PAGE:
The Independent Police Conduct Authority has found that a number of shortcomings and delays with a Police investigation gave the appearance that two off-duty Police officers had received favourable treatment.
On the evening of 21 January 2016, four occupants of an SUV, including the two off-duty Christchurch officers, were stopped driving slowly along a public road that ran through a local farmer’s land near Omakau in Central Otago. One of the occupants had been shining a spotlight from the SUV into the farmer’s paddock. The farmer called Police.
The Authority received four separate complaints about the delay by Police in investigating and deciding whether to lay charges against the two off-duty officers. The complaints alleged that Police were treating the off-duty officers more favourably than members of the public.
The Authority has found that the investigating officers should have conducted a more thorough scene examination. The officers did not follow standard investigative procedure or ensure that they properly understood the law on unlawful hunting. This increased the risk that the public would perceive that a conflict existed.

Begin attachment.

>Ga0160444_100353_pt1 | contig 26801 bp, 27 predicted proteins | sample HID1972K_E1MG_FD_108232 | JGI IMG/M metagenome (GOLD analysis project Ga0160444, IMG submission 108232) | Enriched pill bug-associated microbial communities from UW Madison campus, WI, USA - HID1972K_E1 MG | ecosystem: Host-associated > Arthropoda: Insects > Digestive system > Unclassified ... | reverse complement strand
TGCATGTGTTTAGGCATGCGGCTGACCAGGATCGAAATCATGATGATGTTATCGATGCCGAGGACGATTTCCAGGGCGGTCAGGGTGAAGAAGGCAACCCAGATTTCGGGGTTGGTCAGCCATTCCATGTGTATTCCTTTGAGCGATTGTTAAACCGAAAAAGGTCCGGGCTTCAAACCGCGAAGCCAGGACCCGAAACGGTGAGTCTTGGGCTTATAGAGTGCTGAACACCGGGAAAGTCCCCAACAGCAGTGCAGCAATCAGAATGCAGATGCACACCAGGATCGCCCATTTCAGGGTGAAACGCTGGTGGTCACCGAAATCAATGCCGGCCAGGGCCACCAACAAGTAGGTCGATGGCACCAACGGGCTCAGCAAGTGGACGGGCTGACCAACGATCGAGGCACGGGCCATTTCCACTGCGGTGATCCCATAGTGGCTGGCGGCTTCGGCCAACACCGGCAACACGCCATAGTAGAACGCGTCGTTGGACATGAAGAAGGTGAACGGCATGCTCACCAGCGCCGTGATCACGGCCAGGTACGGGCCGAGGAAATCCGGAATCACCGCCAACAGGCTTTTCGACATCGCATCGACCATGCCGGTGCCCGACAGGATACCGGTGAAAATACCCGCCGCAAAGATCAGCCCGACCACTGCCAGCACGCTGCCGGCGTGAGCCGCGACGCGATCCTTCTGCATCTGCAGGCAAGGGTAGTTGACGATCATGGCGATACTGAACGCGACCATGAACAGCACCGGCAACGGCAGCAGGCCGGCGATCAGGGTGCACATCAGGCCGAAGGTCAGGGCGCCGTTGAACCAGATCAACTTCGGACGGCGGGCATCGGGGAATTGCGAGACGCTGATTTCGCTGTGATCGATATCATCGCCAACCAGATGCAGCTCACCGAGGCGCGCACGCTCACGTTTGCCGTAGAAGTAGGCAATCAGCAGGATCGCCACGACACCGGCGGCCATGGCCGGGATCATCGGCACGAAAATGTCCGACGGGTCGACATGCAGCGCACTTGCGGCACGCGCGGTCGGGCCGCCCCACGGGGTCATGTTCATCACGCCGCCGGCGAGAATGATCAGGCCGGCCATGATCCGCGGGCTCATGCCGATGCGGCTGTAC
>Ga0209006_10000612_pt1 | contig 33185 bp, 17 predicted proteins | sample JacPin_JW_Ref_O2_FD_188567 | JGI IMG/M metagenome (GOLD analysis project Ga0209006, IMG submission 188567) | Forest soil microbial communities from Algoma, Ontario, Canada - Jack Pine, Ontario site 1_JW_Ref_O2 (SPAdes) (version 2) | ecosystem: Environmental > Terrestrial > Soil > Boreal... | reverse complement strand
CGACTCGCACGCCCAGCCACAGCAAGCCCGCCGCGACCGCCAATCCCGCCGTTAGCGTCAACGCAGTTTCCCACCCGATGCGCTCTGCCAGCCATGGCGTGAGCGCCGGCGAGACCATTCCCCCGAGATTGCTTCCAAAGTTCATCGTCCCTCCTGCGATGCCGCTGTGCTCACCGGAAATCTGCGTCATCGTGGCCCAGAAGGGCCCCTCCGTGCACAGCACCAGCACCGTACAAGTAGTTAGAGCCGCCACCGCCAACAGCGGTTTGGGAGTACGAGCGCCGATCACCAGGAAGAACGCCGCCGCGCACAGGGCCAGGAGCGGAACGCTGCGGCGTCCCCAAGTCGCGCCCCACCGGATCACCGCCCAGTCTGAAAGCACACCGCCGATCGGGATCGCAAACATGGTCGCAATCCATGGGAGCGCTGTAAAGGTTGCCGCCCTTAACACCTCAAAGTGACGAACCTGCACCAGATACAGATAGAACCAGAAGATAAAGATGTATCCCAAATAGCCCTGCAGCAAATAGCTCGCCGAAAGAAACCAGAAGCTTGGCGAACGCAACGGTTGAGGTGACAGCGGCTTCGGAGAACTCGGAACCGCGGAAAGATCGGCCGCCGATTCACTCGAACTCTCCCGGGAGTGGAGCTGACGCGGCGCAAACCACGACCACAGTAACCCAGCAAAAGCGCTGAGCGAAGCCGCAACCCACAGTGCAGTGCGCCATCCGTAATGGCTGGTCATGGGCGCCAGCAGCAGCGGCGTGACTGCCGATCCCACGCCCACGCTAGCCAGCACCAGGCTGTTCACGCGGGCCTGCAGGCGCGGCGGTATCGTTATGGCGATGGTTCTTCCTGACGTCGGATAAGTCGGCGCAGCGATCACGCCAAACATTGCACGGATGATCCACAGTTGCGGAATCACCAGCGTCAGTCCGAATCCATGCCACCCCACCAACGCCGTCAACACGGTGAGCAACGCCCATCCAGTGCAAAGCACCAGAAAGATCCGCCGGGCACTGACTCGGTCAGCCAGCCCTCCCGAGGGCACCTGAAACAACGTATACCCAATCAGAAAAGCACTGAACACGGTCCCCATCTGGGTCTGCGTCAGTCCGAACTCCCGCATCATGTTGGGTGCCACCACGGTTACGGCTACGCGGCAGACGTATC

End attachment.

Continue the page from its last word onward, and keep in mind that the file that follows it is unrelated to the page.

In the end, the protracted investigation and long periods of inaction gave the impression that Police were treating the off-duty officers favourably.
Ultimately, however, the Authority has found that the decision not to prosecute the two off-duty officers was reasonable and justifiable on public interest grounds. It also found that the two off-duty officers should have received formal warnings.
Authority Chair, Judge Colin Doherty, said, “The Police investigation into the alleged offending on the farmer’s land was unnecessarily protracted, and only served to support the growing belief that the matter was being ‘covered up’.
“This case demonstrates the importance of identifying incidents that are likely to present a perception of bias, and proactively managing them. This involves taking extra care to investigate the matter thoroughly. It also requires that the matter be resolved promptly, and that communication with complainants is clear and accurate."